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File renaming using sed and xargs: Prefixing all filenames with a 0 from the commandline

Submitted by Druss on Tue, 2011-01-25 00:56

Earlier today, I wanted to prefix a number of image files on a server with a 0. If this was on my desktop, I would have simply used a graphical tool such as the excellent M├ętamorphose. However, in this case, only a command-line was available. While Google threw up a number of bash scripts, I was curious to see if this could be done in a cleaner and more concise manner. Following the excellent reference to sed and more Google magicking, I arrived at
ls | sed -e 'p;s/^/0/' | xargs -n2 mv

Breaking the above commands down:

  1. The ls command simply lists the contents of the directory in a bare format.
  2. The contents of the list command are piped into the sed command.
  3. First, sed uses the p; command to print the input filename as is. This is because we will be using this filename as the from argument for the mv command later on.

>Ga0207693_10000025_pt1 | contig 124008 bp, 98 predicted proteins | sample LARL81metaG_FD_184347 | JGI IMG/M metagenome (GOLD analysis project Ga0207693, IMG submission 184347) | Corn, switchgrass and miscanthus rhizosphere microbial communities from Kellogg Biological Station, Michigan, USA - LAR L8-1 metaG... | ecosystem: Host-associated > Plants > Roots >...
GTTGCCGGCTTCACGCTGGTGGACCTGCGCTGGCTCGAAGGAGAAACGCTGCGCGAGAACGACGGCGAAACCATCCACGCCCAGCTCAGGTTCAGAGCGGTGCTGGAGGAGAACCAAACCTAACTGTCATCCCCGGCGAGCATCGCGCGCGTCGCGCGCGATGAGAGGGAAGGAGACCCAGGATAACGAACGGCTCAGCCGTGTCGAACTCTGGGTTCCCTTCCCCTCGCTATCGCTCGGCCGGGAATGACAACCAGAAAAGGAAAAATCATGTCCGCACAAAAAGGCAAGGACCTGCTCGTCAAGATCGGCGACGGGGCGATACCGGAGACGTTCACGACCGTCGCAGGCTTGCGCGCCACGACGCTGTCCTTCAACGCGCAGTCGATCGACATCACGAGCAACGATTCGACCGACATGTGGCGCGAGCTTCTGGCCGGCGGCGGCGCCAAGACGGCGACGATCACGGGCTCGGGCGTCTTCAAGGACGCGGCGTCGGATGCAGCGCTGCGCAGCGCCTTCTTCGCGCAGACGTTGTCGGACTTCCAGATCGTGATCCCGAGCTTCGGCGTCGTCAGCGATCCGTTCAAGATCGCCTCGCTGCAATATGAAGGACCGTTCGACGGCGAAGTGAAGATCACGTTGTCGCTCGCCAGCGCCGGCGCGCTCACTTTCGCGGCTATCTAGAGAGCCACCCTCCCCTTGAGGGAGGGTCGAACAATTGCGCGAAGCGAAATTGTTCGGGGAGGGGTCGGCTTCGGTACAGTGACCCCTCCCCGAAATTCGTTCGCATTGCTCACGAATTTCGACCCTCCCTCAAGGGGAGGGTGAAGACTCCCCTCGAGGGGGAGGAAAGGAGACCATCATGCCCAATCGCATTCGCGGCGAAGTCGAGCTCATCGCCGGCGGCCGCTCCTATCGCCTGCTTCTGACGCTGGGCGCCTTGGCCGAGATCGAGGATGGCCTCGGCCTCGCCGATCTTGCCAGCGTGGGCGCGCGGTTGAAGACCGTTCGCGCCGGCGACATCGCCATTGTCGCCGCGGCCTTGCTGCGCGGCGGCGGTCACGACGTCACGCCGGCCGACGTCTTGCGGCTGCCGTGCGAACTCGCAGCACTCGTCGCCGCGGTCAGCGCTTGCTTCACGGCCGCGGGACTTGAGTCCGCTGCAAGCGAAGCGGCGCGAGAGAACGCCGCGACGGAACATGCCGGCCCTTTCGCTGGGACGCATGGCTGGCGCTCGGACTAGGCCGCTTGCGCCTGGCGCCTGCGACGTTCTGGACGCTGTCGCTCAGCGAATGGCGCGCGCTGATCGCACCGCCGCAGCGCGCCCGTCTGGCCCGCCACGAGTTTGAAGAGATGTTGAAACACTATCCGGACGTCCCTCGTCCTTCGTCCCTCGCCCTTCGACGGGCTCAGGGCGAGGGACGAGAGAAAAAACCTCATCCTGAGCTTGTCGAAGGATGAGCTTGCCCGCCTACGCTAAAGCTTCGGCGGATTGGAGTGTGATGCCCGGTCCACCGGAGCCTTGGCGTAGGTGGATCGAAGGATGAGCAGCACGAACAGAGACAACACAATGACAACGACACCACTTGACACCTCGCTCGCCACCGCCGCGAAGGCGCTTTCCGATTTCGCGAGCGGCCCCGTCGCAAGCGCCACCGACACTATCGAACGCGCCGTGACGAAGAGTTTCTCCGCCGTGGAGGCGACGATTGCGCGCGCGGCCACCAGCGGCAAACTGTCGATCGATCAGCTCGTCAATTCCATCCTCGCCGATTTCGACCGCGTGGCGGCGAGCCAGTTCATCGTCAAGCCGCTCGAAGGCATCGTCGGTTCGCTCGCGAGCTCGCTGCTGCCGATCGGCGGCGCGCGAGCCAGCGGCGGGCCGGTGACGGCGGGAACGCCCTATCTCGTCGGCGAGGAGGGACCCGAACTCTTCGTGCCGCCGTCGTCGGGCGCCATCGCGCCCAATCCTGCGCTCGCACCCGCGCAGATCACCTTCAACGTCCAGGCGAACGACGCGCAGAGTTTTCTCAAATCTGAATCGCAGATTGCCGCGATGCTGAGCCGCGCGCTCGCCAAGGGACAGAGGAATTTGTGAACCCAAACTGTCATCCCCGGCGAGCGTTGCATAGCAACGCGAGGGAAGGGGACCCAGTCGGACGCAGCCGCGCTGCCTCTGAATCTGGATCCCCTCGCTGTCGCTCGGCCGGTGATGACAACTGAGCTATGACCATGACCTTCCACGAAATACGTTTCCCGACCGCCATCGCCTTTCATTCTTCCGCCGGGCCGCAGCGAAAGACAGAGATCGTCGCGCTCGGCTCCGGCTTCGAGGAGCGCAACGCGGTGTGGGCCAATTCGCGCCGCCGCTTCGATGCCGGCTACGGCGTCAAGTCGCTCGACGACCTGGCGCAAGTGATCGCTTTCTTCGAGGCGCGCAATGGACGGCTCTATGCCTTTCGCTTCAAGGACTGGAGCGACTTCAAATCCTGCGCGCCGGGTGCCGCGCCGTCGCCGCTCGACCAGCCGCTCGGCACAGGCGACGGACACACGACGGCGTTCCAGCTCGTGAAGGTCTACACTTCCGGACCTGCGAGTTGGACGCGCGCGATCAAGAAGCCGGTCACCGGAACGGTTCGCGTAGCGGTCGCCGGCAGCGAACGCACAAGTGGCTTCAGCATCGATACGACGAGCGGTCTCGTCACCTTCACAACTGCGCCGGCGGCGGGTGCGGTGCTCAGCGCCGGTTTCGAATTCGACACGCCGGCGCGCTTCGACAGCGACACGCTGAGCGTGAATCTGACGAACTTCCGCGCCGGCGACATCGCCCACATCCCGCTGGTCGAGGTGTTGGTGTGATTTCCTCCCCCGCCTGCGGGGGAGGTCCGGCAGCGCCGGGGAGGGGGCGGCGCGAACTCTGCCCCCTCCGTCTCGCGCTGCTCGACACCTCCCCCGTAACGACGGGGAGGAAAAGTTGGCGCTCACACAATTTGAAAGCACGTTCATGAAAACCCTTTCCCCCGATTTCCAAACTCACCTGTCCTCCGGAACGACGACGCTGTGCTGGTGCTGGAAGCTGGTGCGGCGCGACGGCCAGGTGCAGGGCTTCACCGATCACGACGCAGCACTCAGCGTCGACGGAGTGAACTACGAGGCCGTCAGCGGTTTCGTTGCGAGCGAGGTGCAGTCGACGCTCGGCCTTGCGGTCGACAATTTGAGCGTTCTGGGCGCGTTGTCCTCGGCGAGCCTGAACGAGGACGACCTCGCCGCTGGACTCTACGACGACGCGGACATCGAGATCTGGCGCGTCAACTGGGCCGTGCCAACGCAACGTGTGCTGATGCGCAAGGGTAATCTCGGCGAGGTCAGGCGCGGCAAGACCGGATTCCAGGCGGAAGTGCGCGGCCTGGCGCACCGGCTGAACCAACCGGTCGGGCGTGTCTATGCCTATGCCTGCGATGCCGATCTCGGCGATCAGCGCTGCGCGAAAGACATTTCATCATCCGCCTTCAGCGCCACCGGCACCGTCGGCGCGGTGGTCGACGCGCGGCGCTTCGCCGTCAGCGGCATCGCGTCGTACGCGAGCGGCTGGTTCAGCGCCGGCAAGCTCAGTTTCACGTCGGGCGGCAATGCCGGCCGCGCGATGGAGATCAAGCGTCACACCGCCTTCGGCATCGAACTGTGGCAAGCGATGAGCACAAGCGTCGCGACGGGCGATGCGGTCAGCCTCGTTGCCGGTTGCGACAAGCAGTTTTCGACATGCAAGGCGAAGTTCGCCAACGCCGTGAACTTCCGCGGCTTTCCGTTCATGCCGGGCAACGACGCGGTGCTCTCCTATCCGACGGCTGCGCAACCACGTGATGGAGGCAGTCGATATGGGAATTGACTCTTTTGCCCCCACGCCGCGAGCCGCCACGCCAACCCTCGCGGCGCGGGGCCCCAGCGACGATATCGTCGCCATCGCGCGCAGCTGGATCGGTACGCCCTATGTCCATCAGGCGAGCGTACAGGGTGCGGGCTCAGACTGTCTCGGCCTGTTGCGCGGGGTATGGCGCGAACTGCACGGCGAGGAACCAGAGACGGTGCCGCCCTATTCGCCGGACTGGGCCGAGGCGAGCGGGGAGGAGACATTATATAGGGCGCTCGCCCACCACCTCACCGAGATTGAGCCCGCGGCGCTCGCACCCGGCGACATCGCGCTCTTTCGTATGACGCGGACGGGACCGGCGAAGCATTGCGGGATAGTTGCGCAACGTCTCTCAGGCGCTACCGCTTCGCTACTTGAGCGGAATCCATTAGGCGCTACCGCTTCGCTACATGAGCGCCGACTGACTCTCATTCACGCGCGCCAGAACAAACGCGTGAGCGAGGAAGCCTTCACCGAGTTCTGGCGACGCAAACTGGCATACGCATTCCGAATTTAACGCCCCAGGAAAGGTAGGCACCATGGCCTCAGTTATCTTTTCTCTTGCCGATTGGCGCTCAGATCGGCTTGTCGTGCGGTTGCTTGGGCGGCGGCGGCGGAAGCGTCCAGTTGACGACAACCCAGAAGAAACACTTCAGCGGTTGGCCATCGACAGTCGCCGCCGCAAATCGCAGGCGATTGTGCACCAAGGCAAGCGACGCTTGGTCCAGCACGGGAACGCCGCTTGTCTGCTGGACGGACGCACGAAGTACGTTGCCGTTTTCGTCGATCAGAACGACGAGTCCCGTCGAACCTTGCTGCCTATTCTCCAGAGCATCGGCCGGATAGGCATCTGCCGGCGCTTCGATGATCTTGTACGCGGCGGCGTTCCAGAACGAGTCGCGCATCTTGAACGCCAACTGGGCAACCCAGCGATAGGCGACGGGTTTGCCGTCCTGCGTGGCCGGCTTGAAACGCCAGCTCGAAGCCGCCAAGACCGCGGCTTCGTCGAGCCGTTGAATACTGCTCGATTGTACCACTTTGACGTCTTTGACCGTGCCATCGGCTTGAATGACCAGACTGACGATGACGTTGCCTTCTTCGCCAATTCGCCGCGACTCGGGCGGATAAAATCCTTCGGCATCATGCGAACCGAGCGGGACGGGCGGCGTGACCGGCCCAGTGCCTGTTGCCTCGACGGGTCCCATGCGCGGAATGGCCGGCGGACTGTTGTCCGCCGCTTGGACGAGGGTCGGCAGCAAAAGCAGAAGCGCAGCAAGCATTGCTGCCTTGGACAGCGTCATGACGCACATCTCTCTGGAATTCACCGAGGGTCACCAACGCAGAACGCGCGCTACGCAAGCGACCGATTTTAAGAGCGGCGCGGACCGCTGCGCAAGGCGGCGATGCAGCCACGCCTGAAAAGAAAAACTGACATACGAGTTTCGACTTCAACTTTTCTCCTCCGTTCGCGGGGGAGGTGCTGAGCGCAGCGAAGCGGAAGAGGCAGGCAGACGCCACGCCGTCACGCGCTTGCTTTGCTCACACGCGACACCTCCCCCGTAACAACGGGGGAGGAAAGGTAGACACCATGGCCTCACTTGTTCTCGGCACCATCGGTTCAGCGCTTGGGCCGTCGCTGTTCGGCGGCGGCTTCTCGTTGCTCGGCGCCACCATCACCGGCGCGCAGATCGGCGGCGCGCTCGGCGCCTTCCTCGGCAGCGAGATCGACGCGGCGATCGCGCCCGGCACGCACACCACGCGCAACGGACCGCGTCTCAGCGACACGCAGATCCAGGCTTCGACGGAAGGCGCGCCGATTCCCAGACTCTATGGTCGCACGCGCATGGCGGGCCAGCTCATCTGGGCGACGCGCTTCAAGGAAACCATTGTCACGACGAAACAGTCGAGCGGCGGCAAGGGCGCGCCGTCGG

4. Next, sed uses a regular expression substitution to insert a 0 at the start of each line. This will effectively become the to argument for the mv command.
  5. The output of sed is now piped into the xargs command.
  6. xargs specifies that we are providing two arguments using the -n2 switch. The two arguments in question are the from and to filenames provided by sed.
  7. These two arguments are then passed to the mv which will now rename the files accordingly.

Seeing as to how such commands are commonly used for batch operations, it is highly recommended that you test things out on some test input beforehand. It is also worthwhile testing the output of each section of the command to ensure that it is performing as expected. The xargs switches -pt can be useful while doing this as they enable prompting as well as verbosity.

I hope all that made sense :)